The NCAA basketball committee revealed its top 16 seeds Saturday, and the last undefeated team in the country, San Diego State, was assigned the fourth and final No. 1 seed.

But being college basketball’s last remaining unbeaten team is no guarantee of postseason success. For every team like Virginia — the last remaining unbeaten team of 2019, which went on to win the national championship — there is a team like Arizona State, which lost to Syracuse in the First Four play-in game the year before.

So what should we make of San Diego State, which is 24-0 overall and 13-0 in the Mountain West? The Aztecs have experience in the NCAA tournament. They have made seven of the past 10 tournaments, with Sweet 16 appearances in 2011 and 2014, their best showings in the past decade. They are the fourth-most efficient team in the nation this season, according to Ken Pomeroy’s college basketball ratings, and one of the most balanced teams in the country.

San Diego State’s offensive efficiency rating is the ninth best in college basketball (116.1 points per 100 possessions, adjusted for opponent) and its defense is 11th (89.8 points allowed per 100 possessions). The Aztecs don’t commit many turnovers (16 percent of possessions, which ranks 23rd) and they don’t allow many offensive rebounds (25 percent of an opponent’s missed shot opportunities result in a second chance, which ranks 50th). Plus, opponents are shooting 52 percent around the basket against San Diego State (in the 75th percentile, per Synergy Sports) and less than 28 percent from beyond the arc (in the 97th percentile).

And yet there are reasons to doubt San Diego State and Coach Brian Dutcher, who took over the program after Steve Fisher retired in 2017.

San Diego State’s lack of aggressiveness on offense, coupled with perhaps too much aggressiveness on defense, could hurt the Aztecs. They draw a foul on just 29 percent of field goal attempts this season (which ranks 263rd out of 353 Division I teams) and commit a foul 33 percent of the time on defense, which ranks 189th. In other words, they don’t draw many fouls and foul their opponents too much, a dangerous combination.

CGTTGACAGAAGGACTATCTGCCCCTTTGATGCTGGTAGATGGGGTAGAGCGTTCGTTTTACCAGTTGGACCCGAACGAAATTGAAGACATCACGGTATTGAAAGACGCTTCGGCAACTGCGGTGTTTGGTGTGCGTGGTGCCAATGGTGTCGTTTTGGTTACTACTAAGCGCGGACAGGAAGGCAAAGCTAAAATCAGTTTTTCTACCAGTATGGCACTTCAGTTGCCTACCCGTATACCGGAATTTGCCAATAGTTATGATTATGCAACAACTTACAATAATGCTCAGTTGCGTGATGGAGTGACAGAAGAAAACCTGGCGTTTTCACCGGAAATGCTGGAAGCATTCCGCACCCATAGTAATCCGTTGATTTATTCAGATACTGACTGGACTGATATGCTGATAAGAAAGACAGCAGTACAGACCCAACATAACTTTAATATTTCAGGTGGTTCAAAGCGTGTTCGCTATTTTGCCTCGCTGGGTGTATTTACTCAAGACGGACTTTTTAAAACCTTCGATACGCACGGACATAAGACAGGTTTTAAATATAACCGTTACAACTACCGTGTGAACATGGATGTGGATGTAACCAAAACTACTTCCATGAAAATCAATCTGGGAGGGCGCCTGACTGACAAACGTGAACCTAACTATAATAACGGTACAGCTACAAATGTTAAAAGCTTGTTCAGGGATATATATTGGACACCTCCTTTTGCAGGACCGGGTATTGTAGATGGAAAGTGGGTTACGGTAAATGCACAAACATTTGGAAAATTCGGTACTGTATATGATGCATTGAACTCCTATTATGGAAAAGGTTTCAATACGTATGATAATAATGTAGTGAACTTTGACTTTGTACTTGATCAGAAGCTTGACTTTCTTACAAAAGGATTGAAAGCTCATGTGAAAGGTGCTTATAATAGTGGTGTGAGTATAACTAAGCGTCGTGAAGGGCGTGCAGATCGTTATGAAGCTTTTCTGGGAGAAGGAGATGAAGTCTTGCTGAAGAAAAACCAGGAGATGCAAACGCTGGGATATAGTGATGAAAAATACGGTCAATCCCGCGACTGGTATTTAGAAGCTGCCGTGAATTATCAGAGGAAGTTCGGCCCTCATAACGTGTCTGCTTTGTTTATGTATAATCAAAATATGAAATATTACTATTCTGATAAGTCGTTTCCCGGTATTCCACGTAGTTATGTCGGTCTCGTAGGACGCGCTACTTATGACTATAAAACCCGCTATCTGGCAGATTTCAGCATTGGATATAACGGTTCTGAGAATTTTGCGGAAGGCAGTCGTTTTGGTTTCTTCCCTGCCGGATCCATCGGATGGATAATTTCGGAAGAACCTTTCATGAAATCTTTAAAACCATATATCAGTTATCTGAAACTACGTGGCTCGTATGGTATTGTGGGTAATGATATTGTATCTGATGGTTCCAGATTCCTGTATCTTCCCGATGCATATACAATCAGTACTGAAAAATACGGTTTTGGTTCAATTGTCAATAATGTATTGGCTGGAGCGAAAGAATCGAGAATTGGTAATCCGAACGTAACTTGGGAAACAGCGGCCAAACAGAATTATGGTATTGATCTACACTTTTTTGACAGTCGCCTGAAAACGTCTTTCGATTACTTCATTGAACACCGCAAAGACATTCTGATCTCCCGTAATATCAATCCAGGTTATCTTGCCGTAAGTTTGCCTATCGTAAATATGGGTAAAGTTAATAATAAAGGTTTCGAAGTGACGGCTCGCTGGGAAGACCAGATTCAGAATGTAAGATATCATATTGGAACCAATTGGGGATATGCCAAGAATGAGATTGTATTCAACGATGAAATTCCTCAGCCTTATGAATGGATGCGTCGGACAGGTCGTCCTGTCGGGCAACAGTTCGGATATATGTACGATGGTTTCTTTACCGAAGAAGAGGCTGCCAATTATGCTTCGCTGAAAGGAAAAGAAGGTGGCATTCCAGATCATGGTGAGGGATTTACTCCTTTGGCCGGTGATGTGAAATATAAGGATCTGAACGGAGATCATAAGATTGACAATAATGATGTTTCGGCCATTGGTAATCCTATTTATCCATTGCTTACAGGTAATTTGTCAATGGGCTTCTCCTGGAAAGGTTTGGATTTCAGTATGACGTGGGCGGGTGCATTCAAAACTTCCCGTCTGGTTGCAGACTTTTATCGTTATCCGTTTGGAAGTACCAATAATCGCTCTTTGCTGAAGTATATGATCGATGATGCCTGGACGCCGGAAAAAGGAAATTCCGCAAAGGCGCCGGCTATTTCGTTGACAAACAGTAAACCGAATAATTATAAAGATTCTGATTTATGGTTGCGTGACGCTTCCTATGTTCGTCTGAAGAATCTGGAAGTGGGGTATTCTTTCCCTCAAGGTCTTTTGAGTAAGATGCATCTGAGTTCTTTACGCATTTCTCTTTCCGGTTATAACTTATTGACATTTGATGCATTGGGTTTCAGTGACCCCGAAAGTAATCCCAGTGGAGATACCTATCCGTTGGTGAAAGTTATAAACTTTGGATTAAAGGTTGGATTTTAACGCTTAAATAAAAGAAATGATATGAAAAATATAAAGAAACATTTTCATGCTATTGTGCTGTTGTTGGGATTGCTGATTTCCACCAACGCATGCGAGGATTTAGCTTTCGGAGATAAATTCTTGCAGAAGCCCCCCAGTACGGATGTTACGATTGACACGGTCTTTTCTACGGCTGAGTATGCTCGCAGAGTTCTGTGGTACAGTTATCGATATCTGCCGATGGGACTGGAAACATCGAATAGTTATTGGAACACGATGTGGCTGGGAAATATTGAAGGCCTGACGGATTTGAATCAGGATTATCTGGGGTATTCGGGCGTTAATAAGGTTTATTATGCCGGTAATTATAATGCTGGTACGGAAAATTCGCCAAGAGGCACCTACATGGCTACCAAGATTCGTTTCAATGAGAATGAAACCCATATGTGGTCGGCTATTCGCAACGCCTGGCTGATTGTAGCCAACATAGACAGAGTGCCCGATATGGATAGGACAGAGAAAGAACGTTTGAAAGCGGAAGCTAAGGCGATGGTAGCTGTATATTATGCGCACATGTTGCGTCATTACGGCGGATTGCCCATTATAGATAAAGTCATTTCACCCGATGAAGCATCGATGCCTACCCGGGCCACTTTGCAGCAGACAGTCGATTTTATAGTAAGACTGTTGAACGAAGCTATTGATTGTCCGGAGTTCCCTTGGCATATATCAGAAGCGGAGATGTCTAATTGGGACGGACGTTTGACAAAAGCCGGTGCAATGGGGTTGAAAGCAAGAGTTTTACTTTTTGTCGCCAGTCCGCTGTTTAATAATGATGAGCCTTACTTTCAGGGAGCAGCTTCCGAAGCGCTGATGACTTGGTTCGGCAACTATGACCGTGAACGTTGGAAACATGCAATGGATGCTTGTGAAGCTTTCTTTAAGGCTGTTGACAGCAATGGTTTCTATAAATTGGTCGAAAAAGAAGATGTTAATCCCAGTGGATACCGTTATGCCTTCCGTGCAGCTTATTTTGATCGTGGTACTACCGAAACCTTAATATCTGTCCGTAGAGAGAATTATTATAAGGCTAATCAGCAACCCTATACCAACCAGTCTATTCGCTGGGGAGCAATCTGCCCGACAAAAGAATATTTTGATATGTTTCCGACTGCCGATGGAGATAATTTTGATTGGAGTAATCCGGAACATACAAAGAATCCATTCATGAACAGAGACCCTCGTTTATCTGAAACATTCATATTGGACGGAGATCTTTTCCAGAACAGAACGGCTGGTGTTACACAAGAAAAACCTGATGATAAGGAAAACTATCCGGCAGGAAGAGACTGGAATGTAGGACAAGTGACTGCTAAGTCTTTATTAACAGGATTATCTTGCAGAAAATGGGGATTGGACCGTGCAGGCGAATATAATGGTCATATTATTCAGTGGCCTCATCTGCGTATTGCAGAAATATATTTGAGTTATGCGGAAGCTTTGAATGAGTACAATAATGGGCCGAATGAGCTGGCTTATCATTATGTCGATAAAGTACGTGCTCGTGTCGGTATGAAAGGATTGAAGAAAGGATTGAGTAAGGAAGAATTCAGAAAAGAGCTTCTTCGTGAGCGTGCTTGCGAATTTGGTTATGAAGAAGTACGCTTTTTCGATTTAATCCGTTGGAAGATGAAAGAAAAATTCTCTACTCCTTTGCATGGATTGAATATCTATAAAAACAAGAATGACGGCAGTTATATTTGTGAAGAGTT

The Aztecs are also not very tall; the roster’s average height is 76.8 inches, which ranks 181st. Research in 2013 showed an extra inch in the average playing height of a team resulted in winning two more games than expected. (That research encompassed playing time, not just roster height.) In 2017, Pomeroy found a one-inch height increase from one season to the next improved a team’s adjusted defensive efficiency by 3.2 points per 100 possessions. And yet the Aztecs are shorter than the three other top seeds in their projected bracket.

There’s also reason to be concerned about San Diego State’s strength of schedule. According to Pomeroy’s ratings, the Aztecs have played teams that are collectively 1.6 net points per 100 possessions better than their opponents (the 117th hardest schedule in the country), with an even easier nonconference schedule (minus-0.9, ranking 205th). To put the former in perspective, that’s equivalent to playing Toledo (11-13, 3-8 MAC) 24 times.

Sports Reference’s simple rating system is in agreement. That formula has the Aztecs playing against opponents that are collectively 2.8 points per game better than an average team, placing them 103rd in terms of strength of schedule. That would be on par with an entire slate of games against an opponent like Southern Utah (14-9, 7-5 Big Sky).

And Mountain West teams have been disappointing in past NCAA tournaments. The conference ranks last in’s Performance Against Seed Expectation metric since 2000 (17 wins fewer than expected based on seeding over 47 tournament appearances) and has been the third-worst conference since 2011 (nine wins fewer than expected based on seeding over 21 tournament appearances). San Diego State has six tournament appearances since 2011 and had a 31 percent chance of making at least one trip to the Final Four based on its seeding. The Aztecs haven’t even made the Elite Eight.

A less-than-impressive résumé probably pins San Diego State’s hopes of landing a No. 1 seed on its unbeaten record, giving the Aztecs a roughly 50/50 chance of remaining on the top. Why 50/50? That’s how often the Aztecs are projected to go undefeated over their remaining five games, according to Pomeroy’s college ratings. San Diego State would then have an 80 percent chance to win its sixth conference tournament, using estimated scores for the entire field derived by multiplying each team’s expected possessions by the team’s adjusted offensive rating found at Pomeroy’s site.

Is it impossible for San Diego State to earn a No. 1 seed and go on a deep March run? No, but that’s a lot of history to reverse for a team and a conference that disappoints when it matters most.

Read more college basketball: